In 2012, we established Ploughshares Solos, a digital-first series for longer stories and essays, which is edited by Ploughshares Editor-in-Chief Ladette Randolph. New Solos are published regularly and are available for download on your Kindle, Nook, iPad, or Kobo.
As the Second World War rages in Europe, two undergraduates in Tennessee work a summer job for a celebrated poetry professor, W. T. Harlan, as he supervises the clearing of a ravine to make a garden. At their side is a German POW, watched by military guard, who has been sent to help them with their task.
Sophie Forrest writes horror stories because she sees faces in the walls; men with their heads in their laps materialize in front of her when she's trying to enjoy her cafe creme; her former lover is marrying someone else amid oyster brunches and tennis matches.
When Tara Marconi leaves South Philadelphia on a whim to travel to Alaska for a job in a salmon hatchery, she quickly learns the cardinal rule on Baranof Island: "Work longer and harder than the person, usually male, beside you. And you'll do fine." Eager to prove herself, Tara works her way up at a cannery, studies subsistence with a native Tlingit hunter and gatherer, and earns a job on a boat crew. One by one, she finds that all of them want more from her than she is willing to give.
Even with a successful career as a lawyer and a beautiful wife, Tony Greto is tormented by his secrets--secrets that finally begin to surface at his 25th high school reunion.
Josh Cooper won Rookie of the Year in 1972 and was out of the majors by 1973, his pitching career ended by a sharp line drive up the middle. After moving back to his hometown of Beaufort, South Carolina, he has been pleasantly wasting his life for over three decades when a young woman shows up, claiming to be his daughter from one of many one-night stands.
In this gripping and wide-ranging essay, Nadelson deals with his grief after the premature death of a close friend, coupled with the joy accompanying the birth of his first child. Everything he now does—from caring for his daughter to wandering the streets of his run-down neighborhood in Oregon—starts to feel like a betrayal.
Timi, a boy in Uzbekistan, navigates a strange world of camel breeding, half-understood Islamic doctrine, Mexican soap operas dubbed into Uzbek, and the legacy of widespread pollution from the Soviet era, all while dreaming of doing death-defying stunts on his rickety motorcycle. Lonely and accident-prone, Timi befriends an American humanitarian worker in a struggling marriage, tries to avoid his father's frequent rages, and plans out the astonishing motorcycle jump that will give meaning to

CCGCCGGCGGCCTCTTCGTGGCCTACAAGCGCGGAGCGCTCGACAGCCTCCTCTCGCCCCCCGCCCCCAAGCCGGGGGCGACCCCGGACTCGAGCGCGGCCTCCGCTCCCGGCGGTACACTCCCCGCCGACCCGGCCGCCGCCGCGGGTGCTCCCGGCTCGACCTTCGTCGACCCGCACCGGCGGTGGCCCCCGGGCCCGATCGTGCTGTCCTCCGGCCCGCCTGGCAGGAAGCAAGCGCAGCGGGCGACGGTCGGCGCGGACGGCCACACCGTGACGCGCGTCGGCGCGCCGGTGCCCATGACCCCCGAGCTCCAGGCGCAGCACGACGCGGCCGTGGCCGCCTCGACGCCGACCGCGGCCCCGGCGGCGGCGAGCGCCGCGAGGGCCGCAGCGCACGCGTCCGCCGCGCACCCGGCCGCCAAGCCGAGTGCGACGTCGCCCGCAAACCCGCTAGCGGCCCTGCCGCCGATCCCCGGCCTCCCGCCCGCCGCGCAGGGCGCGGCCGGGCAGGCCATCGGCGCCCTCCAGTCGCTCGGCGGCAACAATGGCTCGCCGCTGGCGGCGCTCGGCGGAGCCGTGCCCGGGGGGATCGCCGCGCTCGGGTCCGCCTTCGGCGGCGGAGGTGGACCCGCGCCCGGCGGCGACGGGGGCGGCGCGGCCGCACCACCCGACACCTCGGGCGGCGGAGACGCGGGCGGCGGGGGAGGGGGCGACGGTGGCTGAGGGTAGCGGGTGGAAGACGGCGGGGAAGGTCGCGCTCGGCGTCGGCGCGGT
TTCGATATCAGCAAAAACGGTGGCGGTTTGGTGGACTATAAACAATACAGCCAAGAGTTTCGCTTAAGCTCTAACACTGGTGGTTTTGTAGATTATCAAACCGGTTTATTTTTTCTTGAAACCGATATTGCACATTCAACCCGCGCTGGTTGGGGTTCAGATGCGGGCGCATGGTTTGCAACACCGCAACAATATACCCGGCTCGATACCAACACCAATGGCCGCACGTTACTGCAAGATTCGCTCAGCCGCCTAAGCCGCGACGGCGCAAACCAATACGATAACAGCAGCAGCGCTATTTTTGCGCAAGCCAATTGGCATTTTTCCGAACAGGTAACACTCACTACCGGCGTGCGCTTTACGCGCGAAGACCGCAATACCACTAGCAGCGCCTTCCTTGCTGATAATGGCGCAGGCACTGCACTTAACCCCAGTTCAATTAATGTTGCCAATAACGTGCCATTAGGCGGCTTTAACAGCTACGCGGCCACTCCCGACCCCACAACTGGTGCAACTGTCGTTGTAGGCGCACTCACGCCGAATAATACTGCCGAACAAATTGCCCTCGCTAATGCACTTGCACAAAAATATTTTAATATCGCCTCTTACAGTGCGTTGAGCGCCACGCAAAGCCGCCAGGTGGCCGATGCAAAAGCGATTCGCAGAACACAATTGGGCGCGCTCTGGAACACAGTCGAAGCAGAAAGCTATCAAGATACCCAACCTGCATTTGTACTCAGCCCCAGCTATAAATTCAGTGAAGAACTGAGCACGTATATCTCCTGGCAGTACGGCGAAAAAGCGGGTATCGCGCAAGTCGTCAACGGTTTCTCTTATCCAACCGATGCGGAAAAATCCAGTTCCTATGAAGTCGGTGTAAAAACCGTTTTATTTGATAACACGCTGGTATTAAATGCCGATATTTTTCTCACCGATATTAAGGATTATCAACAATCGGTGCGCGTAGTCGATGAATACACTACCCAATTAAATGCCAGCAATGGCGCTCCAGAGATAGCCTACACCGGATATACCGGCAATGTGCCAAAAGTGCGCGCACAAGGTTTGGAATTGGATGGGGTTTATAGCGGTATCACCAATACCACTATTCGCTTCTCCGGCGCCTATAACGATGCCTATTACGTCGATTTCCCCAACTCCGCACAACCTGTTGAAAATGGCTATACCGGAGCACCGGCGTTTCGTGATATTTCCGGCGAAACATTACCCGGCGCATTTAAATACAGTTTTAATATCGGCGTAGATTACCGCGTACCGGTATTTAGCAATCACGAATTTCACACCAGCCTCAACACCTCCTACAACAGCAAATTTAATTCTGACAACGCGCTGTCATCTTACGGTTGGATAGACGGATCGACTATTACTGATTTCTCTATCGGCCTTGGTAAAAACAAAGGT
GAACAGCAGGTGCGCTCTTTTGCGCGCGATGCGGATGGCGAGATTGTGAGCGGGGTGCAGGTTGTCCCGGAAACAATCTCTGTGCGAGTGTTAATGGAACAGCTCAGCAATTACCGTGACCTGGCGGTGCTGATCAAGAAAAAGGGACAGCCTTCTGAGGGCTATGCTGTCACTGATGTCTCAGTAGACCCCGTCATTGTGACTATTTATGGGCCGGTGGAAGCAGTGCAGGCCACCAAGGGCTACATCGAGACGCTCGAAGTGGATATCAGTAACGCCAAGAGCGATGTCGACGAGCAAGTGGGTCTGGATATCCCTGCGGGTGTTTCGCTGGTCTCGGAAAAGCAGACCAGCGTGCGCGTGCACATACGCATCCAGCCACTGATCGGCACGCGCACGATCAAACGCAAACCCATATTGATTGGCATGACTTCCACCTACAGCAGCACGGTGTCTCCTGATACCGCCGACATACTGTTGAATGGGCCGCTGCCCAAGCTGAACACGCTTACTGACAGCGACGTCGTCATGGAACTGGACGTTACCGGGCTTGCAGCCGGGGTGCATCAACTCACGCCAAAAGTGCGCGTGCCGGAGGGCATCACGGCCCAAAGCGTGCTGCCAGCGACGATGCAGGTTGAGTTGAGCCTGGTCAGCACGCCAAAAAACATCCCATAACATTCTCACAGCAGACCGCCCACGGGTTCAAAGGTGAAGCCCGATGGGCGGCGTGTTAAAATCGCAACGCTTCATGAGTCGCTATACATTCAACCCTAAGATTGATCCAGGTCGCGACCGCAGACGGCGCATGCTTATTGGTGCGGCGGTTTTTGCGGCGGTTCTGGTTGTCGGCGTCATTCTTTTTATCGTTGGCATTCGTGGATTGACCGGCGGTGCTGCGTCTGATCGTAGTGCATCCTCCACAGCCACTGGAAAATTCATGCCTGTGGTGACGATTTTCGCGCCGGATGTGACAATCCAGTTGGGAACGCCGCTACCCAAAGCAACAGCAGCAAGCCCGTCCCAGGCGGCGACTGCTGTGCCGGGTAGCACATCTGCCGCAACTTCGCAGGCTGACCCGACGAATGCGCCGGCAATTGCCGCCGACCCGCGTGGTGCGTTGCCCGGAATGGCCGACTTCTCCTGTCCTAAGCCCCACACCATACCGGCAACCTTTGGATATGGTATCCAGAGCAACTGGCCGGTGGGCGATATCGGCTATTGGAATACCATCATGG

In 1924, hoping to cure his illness, Franz Kafka traveled to a sanatorium in Kierling, Austria, run by a Dr. Hugo Hoffman. He would spend his last days there. In Robert Cohen’s story, we see the end of Kafka’s life through Dr. Hoffman’s eyes. The doctor attempts to decipher the dying man’s enigmatic communications, scribbled on scraps of paper, while being harried by Kafka’s friend, Klopstock, and a young woman who has fallen in love with the then-unknown writer.
“A mathematician,” G. H. Hardy wrote, “like a painter or a poet, is a maker of patterns." Throughout his childhood, Jim Tilley was encouraged to discover such patterns through the mathematical puzzles his father posed for him to solve. Never satisfied with ordinary solutions, his father insisted on mathematical elegance. Always more comfortable in the realm of the mind, he could never bring himself to give Tilley a hug; they'd merely shake hands on parting.
High school wrestler Jake Persson is living on vitamins and diet Mountain Dew as he fights to make weight at the height of championship season. In the small mining town in northern Minnesota's Iron Range where Jake lives, this is the most exciting thing that has happened in years. During his last meet, Jake confronts his future and the unnerving sense that his own body and desires are starting to betray him.